One of the big selling points for many commercial cleaners is their claim to kill 99% of germs in minutes. Since we discovered germs, we’ve realised why it’s so important to keep our houses clean. Dirt harbours germs, and germs make us sick. This is why we clean our toilets, clean our plates and clean our clothes.
We don’t want to get ill with some horrible germ.
However, pouring on pricey wonder-products blindly is not really the answer. Yes, it’ll kill the germs, but these cleaning products can damage the environment and fill your home with toxins that cause all sorts of damage to a number of your body’s systems. It’s time to stop and think exactly what’s needed to destroy germs, and what you’re trying to do when you clean your home.
Germs are not long-lived. And a single germ is easily dealt with by your immune system. The problem comes when germs thrive and multiply to a level that your body can’t deal with them without trouble – trouble in the form of vomiting, the runs and a high temperature in an attempt to purge the body. So the secret of good domestic cleaning is to make it hard for germs to reproduce.
Germs won’t reproduce if their cellular structure is damaged, and they won’t reproduce and thrive if they don’t have the basics of life, which are food and water. Any attempt at cleaning for hygiene should try to attack germs either by damaging them or by depriving them.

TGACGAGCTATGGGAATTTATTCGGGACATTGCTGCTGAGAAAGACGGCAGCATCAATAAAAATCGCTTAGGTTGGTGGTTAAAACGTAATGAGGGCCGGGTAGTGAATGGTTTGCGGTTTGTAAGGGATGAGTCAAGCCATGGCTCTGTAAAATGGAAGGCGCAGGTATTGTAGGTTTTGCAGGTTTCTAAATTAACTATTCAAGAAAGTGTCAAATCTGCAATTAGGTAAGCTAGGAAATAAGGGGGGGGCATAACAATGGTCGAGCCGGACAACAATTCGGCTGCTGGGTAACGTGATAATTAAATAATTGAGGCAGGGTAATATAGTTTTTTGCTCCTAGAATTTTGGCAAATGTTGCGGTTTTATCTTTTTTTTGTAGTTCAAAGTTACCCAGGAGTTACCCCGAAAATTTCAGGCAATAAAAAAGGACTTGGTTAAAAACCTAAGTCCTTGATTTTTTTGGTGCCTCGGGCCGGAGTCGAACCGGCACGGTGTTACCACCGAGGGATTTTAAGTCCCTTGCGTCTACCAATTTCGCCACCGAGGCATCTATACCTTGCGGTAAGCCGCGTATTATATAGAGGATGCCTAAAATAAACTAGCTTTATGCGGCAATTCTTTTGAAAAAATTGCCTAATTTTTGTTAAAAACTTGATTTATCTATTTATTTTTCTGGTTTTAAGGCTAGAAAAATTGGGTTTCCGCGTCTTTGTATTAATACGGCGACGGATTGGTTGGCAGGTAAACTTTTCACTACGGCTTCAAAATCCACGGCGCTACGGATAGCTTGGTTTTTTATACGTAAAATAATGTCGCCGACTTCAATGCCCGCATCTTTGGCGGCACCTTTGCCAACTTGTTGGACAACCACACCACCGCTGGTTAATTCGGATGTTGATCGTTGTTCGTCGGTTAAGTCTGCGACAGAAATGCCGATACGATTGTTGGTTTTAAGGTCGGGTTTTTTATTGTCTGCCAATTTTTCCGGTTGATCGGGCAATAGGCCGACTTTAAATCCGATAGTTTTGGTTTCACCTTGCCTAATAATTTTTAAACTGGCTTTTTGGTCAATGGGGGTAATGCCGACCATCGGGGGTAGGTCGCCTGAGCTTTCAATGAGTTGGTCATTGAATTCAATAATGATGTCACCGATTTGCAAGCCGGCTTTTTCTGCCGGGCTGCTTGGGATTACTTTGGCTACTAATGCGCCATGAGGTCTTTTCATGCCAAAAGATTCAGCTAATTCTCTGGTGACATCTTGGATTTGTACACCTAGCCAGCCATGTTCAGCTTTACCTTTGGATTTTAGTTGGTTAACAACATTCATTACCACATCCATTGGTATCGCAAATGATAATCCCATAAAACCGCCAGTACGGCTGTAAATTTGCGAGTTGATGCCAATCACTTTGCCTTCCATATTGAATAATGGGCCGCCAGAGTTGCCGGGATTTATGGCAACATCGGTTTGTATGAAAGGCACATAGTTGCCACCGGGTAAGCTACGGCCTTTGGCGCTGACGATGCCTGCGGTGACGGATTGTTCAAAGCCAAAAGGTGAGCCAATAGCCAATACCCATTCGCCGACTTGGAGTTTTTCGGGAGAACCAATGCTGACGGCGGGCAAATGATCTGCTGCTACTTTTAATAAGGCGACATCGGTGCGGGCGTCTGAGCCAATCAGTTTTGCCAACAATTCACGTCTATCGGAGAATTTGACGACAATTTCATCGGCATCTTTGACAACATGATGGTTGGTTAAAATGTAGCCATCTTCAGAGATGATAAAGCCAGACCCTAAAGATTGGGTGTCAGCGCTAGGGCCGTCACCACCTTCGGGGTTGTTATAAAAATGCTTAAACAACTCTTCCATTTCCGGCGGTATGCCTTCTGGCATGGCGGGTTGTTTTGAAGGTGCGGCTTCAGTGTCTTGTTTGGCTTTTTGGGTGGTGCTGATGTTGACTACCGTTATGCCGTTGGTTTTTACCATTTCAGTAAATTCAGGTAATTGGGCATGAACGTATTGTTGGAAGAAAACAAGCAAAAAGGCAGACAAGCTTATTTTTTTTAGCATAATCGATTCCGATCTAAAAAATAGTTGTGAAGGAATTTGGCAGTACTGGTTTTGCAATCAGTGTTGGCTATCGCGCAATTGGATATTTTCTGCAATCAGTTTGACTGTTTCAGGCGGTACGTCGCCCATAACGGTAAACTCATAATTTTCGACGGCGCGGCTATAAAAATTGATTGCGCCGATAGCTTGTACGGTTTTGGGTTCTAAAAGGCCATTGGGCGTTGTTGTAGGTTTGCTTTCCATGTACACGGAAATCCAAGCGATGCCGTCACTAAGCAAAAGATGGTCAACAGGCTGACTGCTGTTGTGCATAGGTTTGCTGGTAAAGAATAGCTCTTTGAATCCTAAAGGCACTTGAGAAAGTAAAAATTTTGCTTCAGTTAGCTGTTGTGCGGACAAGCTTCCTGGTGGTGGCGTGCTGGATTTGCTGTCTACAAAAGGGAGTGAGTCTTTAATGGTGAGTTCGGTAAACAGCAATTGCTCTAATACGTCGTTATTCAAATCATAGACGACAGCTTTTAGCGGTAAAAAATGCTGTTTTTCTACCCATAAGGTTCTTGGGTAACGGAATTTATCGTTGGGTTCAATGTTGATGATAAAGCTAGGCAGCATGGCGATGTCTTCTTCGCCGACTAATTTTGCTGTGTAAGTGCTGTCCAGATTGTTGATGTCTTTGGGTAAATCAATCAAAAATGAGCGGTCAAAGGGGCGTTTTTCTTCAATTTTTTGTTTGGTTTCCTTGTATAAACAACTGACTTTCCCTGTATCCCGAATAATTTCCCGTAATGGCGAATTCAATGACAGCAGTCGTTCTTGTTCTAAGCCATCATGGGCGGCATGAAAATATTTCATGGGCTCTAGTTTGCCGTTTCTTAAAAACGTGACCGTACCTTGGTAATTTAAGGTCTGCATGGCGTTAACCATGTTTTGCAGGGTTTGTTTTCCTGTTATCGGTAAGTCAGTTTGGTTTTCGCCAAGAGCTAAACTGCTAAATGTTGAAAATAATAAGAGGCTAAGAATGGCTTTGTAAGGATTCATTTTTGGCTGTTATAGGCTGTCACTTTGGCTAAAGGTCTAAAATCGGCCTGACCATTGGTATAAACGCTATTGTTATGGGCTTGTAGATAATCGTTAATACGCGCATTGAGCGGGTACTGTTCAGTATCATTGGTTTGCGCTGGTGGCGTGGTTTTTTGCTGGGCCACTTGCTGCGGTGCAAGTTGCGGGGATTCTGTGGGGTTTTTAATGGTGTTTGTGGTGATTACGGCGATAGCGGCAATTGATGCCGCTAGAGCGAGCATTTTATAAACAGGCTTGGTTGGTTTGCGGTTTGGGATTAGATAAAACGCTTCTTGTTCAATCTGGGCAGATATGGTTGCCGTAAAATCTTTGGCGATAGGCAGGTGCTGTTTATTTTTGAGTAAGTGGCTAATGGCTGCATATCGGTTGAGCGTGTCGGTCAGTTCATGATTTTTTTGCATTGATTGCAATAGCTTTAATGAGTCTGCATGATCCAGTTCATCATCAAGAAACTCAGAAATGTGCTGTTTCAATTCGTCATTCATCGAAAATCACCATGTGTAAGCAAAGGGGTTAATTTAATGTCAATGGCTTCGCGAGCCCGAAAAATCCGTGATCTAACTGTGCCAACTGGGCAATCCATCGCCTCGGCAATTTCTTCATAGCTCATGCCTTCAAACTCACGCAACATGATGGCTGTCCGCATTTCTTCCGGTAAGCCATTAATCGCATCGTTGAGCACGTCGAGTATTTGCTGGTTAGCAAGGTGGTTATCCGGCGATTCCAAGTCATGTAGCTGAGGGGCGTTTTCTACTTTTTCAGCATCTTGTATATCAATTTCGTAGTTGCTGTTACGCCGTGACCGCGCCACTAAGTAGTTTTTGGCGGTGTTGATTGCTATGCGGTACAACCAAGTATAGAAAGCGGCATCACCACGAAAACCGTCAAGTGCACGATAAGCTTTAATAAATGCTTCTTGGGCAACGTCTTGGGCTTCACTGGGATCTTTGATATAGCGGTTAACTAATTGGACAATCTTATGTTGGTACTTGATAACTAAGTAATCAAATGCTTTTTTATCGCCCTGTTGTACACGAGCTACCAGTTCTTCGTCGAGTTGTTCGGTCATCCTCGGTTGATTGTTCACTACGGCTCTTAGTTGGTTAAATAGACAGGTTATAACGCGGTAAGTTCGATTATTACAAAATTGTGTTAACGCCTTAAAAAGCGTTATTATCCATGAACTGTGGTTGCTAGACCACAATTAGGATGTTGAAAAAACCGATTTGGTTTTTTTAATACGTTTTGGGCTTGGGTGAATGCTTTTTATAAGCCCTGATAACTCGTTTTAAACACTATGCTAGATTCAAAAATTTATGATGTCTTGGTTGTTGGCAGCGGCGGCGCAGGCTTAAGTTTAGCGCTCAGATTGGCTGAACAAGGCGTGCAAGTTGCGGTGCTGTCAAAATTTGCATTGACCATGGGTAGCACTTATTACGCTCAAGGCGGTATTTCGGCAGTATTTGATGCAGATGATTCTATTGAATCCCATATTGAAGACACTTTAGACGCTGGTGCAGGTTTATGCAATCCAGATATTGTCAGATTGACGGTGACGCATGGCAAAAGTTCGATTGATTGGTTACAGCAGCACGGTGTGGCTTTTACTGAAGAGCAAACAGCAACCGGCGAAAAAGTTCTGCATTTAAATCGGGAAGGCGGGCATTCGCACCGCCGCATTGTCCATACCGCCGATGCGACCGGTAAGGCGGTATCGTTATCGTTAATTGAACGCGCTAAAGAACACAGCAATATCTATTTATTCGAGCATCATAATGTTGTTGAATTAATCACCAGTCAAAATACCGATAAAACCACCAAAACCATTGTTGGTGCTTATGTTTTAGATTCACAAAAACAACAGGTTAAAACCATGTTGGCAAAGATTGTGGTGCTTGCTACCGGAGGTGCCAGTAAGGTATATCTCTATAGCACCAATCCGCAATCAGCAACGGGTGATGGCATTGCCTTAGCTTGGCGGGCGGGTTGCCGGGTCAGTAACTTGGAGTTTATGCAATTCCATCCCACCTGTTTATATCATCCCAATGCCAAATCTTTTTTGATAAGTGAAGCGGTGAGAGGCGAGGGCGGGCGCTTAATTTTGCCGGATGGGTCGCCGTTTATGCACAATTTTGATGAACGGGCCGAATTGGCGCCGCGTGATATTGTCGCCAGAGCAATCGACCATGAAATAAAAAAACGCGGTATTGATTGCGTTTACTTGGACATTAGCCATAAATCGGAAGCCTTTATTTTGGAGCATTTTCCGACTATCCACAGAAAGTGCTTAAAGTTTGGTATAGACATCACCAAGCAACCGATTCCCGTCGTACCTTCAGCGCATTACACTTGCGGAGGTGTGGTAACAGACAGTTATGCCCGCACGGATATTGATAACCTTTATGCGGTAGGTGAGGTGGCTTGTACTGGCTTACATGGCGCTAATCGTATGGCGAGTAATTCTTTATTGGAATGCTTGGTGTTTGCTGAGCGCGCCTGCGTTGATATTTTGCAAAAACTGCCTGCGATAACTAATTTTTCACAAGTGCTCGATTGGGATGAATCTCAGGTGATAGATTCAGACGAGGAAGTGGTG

Depriving them. This is the harder part of cleaning. Grime is food for germs, so anything that you do to remove grime will deprive them of their food. Cleaning that deprives germs of food involves vacuuming, general scrubbing and wiping to remove grime, dusting, carpet cleaning and doing the laundry. It also involves flushing the loo and scrubbing/wiping away debris. Don’t forget to deprive germs of water, too.
Drying dishes, clothes and other items to be stored minimises water and makes it harder for germs to reproduce. This may also be why salt can be used around the home as a germ-killing cleaner: it dessicates the germs by drawing the water out of them.
Damaging the germs is a bit more straightforward. The only real problem is that the substances that can denature germs will also attack your skin cells (and other cells). However, your body, being a multi-cellular organism, can sacrifice a few cells easily enough for the sake of the whole being. So the secret is to use things that will damage the germs but won’t damage too many of your cells.
One of the simplest forms of denaturing the proteins inside bacteria and viruses so they can’t reproduce is by using heat. This is why hot water and steam cleaning are so effective. Not only does this remove grime, it also kills germs. Boiling (pasteurization) is an excellent method of sterilization, so if you really need to shift germs and the item to be cleaned can stand it, boiling water works! The high temperatures in dishwashers also helps kill germs. Fire also sterilizes, but has some obvious drawbacks! The only place you can really use fire as a germ-killer around the home is for sterilizing a needle for lancing boils or digging out thistles.
You can also chemically dissolve the cell walls of germs. This is done by disturbing the pH of the germ. This can be done with acid (in the form of vinegar) or with alkali (in the form of soap). Other substances also seem to break down bacteria by unravelling or dissolving their makeup, with alcohol being one (it’s a solvent) – vodka, whisky, rubbing alcohol or methylated spirits all do the job of killing germs around the home.